Over the holidays my mother was kind enough to gift me David McCullough’s The Wright Brothers. This week there was an opening in my “to be read” schedule and I picked it up. I got about half way through last night, far enough in that I got to and past the major event at Kitty Hawk in December of 1903 (the first powered flight of an airplane) and past the conclusion of their testing the next year of their second powered plane, this time flown in a large pasture just outside of Dayton, their home town. McCullough is a talented writer of history, he is wonderfully good at taking you into the details of a figure’s life–in this case the Wright Brothers–without bogging you down in them. So I now know about Wilbur and Orville Wright, their family and friends, and roughly how they went from successful bicycle manufacturers to become the first men to crack the problem of powered, heavier-than-air flight.
If you are a fan of history, or of airplanes–I happen to like both–than this book is more than sufficient to warrant your attention. However, this isn’t a book review, in the strictest sense, there are plenty of those to go around upon this book and/or this topic; this dear reader is something different. You see, as I read of the experiences of the Will and Orv, as they liked to be called, I was struck by something really remarkable: The famous Wright Brothers of historical fame crashed their planes a lot.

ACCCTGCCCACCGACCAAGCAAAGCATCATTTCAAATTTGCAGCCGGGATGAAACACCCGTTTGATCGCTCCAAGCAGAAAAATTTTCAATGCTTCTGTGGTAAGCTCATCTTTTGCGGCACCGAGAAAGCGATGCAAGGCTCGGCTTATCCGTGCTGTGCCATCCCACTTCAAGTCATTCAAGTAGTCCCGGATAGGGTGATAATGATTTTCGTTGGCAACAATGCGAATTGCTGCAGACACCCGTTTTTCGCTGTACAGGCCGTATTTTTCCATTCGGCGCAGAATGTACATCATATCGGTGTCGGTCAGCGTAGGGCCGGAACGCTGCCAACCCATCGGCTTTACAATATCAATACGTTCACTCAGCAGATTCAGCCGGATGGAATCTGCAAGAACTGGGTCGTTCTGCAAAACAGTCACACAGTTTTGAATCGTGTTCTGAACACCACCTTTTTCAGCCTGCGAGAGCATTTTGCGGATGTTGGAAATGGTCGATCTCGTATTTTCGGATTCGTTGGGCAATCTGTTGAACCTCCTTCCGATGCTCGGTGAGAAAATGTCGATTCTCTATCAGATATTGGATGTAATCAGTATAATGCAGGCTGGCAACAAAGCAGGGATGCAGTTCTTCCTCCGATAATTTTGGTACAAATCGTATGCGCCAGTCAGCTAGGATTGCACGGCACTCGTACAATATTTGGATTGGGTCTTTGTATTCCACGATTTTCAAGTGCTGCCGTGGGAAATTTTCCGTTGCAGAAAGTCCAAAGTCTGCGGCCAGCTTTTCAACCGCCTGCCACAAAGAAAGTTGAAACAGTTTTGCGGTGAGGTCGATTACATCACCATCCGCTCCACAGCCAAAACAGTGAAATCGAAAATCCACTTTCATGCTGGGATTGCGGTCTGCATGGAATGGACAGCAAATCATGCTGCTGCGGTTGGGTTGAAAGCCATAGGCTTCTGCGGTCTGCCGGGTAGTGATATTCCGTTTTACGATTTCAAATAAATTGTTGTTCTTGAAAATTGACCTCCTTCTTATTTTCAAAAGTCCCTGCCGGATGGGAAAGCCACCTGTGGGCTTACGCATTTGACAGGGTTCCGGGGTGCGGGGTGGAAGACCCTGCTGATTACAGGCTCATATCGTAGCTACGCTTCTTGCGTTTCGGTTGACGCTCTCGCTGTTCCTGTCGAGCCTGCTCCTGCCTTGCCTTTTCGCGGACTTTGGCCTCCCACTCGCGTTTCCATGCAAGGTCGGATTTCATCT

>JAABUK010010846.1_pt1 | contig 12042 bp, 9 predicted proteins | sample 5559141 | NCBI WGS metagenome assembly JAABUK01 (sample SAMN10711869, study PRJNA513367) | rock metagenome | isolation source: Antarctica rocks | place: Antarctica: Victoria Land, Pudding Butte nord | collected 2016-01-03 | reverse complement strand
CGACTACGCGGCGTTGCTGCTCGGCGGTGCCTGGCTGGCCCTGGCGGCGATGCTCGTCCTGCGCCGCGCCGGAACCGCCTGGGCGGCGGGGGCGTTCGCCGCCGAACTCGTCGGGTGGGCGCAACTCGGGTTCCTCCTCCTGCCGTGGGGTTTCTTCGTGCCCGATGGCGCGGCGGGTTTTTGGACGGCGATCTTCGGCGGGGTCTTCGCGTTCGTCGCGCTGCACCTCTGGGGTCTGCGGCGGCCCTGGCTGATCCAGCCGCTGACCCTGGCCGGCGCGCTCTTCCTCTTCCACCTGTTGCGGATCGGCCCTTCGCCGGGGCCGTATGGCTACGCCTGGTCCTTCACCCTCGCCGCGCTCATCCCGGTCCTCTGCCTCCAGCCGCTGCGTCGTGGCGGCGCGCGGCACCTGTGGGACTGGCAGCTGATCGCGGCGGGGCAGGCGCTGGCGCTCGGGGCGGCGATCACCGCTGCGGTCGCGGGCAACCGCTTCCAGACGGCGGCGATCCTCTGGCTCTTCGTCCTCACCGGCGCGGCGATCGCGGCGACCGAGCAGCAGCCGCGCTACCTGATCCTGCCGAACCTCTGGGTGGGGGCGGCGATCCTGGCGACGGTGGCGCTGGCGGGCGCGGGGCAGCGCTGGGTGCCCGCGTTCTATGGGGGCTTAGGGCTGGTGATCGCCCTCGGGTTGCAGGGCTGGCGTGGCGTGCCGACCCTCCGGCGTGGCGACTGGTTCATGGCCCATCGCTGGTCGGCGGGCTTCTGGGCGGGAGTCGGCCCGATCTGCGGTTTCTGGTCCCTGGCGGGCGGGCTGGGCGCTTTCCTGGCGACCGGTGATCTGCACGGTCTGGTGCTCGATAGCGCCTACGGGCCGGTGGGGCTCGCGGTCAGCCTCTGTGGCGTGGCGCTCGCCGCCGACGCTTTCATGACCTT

Their first glider, which they flew out at Kitty Hawk, NC, crashed and was rebuilt several times. By the time they were done testing with it that fall the glider was so abused and rebuilt that they gave it away, it was literally in pieces by then. Their second glider flew worst then the first one, at least until they rebuilt the wing, but it crashed and was rebuild several times afterwards. Their third glider crashed once so bad it took two weeks to rebuild, and it eventually crashed so often it was all but discarded. Even their famous Flyer, the first powered plane ever, crashed on its first major test flight, bending the propeller shafts so bad Wilber had to travel back to Dayton and have them rebuild. The reason why they didn’t make their historic 1903 until December was because they had so many crashes on the Flyer’s delicate frame that the plane could not get off the ground until then. Once it had flown, making three flights, each one successively longer than the last, it was picked up by the wind like a kite at the beach when they stopped for lunch and toppled over forcefully several times, almost injuring a man who was tangled in the rigging. The first powered airplane in the world came back to Dayton in pieces and was never flown again.